Date of Award
Master of Business
Faculty of Business and Public Management
Dr Nadine Henley
This qualitative study into the effective use of fear arousal in social marketing advertising, focused on exploring gender differences in smokers' attitudes towards threats in anti-smoking messages in the 40 to 50 year old age group. This age group of smokers has received relatively little attention in the fear arousal literature to date, presumably because their 'hard core' attitudes are perceived as difficult to change by social marketing and medical practitioners. The key purpose of this study was to explore the attitudinal responses of male and female smokers in the 40 to 50 year old age group to anti-smoking messages and in particular to those using death and non-death threats. Unexpected findings from a previous study (Henley 1997) were the first to indicate that significant gender differences occurred in this age group to anti-smoking messages. Henley's (1997) study focused on death versus non-death threats in social marketing messages in two age groups of smokers: 16 to 25 and 40 to 50 year aids. Response to the death threat, 'Quit smoking or you'll die of emphysema' was compared to the response of the non-death threat, 'Quit smoking or you'll be disabled by emphysema', in producing change in attitude, motivation and intention to adopt the recommended behaviour. The appropriateness of these threat messages was considered in relation to male and female smokers in two age groups, 16-25 years and 40-50 years. Henley (1997) found that significant differences occurred between older male and female smokers' responses to death and non-death threats in social marketing messages, and that in general, 40-50 year old males responded more to death threats and 40-50 year old females responded more to non-death threats, with the exception of death threats and loved ones. Focus groups were the qualitative method used for data collection in this study. Data was collected from four focus groups (2 male and 2 female), that consisted of 40 to 50 year old regular smokers. Group interviews were conducted as free flowing discussions interspersed with questions pertaining to the major objectives of the study. Projective questioning techniques were used to draw out participants' deeply held beliefs rather than their more easily accessible altitudes. As such, they were not asked direct questions pertaining to attitudes or specifically prompted for response to death and non-death threats. The men and women in this study fitted the characteristics of 'hard core', precontemplative smokers due to their long term smoking behaviour and low-involvement with anti-smoking information. Data were analysed manually according to themes in relation to the major objectives with special consideration given to gender differences that emerged. Attitudes were examined according to emotional, cognitive and behavioural responses. Gender differences are discussed in relation to how responses were articulated. Significant gender differences occurred in attitudinal response to threat in antismoking messages. In particular, gender differences occurred in relation to perceived self-efficacy, and strategies employed to cope with cognitive dissonance and negative emotions that emerged from exposure to anti-smoking messages. Men in this study revealed low levels of perceived self-efficacy, self-esteem and a sense of helplessness and powerlessness over their smoking behaviour. Discussions revealed the men had adopted maladaptive coping responses such as avoidance behaviour and denial in relation to anti-smoking messages. Women in this study revealed higher levels of self-efficacy and derived more benefits from smoking than men. However, their responses indicated anger towards patriarchal and authoritarian anti-smoking messages. Data also revealed that women had adopted maladaptive coping responses such as defiance, reactance and avoidance behaviour in relation to anti-smoking messages. An unexpected finding in this study was that both genders were clearly more accepting of positively framed anti-smoking messages that engendered self-esteem and higher efficacy. The implications for practitioners and researchers are that market segmentation is advisable for older smokers. 'Hard core' smokers may be a difficult group to reach via negatively framed anti-smoking messages and it is possible that positively framed messages may offer a solution. Further quantitative research is indicated into the relative effectiveness of positively framed messages and 'hard core' smokers.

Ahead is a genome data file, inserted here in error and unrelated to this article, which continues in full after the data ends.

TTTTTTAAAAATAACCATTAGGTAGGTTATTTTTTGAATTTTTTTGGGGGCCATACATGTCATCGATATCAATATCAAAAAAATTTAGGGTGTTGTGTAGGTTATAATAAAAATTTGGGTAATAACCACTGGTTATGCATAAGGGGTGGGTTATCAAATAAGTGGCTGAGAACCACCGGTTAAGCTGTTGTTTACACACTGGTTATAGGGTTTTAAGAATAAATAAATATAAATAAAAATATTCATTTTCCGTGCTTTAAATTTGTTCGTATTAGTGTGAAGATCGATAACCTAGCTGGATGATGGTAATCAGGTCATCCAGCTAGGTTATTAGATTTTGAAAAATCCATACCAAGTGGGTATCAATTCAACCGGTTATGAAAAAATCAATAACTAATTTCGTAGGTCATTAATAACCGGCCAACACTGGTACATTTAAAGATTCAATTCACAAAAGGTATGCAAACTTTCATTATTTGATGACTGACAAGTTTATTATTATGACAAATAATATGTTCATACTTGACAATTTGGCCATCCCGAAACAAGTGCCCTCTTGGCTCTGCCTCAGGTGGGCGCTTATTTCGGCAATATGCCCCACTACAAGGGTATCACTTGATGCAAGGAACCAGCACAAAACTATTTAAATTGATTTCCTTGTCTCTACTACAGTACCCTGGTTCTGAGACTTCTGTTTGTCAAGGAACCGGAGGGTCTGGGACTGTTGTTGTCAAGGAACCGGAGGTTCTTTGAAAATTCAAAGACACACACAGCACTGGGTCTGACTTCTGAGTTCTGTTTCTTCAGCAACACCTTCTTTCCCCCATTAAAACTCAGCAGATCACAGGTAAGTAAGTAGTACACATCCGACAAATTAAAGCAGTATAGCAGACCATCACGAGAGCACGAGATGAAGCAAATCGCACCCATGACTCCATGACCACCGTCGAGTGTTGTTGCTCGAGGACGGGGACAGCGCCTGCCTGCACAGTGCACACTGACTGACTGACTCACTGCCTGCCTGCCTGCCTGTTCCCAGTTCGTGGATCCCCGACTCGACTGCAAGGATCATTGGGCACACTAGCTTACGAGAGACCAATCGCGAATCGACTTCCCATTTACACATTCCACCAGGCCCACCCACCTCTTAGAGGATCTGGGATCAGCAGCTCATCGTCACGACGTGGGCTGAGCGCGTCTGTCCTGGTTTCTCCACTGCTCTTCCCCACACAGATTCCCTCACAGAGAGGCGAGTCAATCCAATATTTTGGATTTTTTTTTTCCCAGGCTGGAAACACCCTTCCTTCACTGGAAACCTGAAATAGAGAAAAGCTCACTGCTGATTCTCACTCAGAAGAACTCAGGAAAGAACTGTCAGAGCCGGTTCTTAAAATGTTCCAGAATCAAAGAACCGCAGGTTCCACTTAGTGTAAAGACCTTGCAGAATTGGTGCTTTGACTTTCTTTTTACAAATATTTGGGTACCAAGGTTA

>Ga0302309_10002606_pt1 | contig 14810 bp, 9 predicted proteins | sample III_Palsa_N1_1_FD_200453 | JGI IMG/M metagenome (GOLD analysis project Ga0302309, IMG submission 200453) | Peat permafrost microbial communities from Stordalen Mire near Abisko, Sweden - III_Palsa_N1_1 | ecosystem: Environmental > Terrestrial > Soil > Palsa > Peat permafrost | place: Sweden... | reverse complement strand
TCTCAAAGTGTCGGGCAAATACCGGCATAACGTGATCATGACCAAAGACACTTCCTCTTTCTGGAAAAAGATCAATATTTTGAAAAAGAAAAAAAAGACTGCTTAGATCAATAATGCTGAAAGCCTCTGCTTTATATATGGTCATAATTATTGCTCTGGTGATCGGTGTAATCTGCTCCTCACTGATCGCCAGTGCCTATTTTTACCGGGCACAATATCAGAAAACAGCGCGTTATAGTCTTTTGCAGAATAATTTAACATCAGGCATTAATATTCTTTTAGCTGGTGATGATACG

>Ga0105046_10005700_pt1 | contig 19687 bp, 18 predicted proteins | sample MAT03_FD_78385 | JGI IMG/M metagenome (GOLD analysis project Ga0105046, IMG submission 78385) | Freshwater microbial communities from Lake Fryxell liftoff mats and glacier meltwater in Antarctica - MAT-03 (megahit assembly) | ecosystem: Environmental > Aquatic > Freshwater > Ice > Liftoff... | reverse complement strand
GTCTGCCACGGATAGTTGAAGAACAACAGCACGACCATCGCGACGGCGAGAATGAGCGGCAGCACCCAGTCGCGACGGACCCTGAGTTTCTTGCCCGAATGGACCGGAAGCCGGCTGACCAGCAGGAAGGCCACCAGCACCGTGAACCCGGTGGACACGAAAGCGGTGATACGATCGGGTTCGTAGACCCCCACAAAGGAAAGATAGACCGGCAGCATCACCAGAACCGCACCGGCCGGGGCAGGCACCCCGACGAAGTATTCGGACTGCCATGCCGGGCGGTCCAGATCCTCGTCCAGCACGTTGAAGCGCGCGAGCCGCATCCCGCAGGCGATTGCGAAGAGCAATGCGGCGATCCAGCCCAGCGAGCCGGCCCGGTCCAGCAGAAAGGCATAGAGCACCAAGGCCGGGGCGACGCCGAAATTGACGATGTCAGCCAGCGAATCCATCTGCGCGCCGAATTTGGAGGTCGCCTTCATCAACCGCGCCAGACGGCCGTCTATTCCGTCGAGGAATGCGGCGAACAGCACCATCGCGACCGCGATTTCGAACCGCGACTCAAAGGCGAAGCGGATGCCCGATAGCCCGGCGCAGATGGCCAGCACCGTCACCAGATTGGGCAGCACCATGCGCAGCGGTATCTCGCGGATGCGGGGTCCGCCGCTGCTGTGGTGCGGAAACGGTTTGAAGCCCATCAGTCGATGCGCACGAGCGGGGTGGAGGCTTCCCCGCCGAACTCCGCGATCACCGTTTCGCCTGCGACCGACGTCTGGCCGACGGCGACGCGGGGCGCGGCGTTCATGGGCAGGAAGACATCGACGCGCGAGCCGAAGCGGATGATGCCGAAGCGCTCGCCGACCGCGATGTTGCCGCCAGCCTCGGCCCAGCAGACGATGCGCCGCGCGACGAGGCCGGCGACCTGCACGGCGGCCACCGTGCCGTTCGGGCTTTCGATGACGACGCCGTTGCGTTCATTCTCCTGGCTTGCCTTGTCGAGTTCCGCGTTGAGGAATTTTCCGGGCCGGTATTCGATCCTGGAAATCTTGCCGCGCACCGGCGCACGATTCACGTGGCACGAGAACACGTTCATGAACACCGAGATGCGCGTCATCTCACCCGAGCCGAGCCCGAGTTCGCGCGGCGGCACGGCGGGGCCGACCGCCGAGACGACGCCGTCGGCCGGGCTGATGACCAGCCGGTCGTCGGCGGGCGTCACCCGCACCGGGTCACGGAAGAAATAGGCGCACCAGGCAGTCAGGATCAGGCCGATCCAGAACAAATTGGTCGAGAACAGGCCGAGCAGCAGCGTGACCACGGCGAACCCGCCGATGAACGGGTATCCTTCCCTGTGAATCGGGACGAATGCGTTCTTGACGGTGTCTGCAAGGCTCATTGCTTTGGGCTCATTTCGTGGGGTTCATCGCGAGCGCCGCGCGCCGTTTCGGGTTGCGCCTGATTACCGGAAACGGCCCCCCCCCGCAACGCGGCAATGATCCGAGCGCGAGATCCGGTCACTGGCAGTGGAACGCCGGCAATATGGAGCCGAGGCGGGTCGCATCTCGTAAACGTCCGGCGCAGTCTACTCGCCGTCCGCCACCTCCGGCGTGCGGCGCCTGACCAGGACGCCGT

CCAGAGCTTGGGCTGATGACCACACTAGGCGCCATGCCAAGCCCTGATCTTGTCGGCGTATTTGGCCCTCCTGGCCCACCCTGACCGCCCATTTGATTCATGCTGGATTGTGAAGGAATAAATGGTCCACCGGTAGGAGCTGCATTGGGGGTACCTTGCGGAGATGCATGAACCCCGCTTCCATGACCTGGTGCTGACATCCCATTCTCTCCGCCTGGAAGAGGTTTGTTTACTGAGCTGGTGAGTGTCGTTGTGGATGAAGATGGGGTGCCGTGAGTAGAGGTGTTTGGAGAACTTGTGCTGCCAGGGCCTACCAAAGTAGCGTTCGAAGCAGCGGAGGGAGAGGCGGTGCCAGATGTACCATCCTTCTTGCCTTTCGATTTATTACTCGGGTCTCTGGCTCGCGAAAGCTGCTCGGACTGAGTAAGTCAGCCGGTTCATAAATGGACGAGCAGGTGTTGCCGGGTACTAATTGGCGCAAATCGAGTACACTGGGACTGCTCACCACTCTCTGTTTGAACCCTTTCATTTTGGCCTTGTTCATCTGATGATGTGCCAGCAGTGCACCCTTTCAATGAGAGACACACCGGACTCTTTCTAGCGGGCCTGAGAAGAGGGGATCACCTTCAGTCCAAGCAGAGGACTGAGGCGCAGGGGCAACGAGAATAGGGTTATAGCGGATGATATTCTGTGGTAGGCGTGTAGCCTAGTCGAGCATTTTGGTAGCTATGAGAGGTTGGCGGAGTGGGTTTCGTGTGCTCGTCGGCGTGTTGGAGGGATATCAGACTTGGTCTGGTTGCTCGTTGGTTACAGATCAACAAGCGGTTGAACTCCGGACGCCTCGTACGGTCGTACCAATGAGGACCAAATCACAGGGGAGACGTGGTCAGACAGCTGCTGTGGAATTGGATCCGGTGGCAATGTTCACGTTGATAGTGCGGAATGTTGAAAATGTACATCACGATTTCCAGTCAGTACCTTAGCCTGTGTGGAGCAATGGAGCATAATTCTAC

Brown, D. (2001). Depressed men angry women: Non-stereotypical gender responses to anti-smoking messages in older smokers. Retrieved from https://ro.ecu.edu.au/theses/1034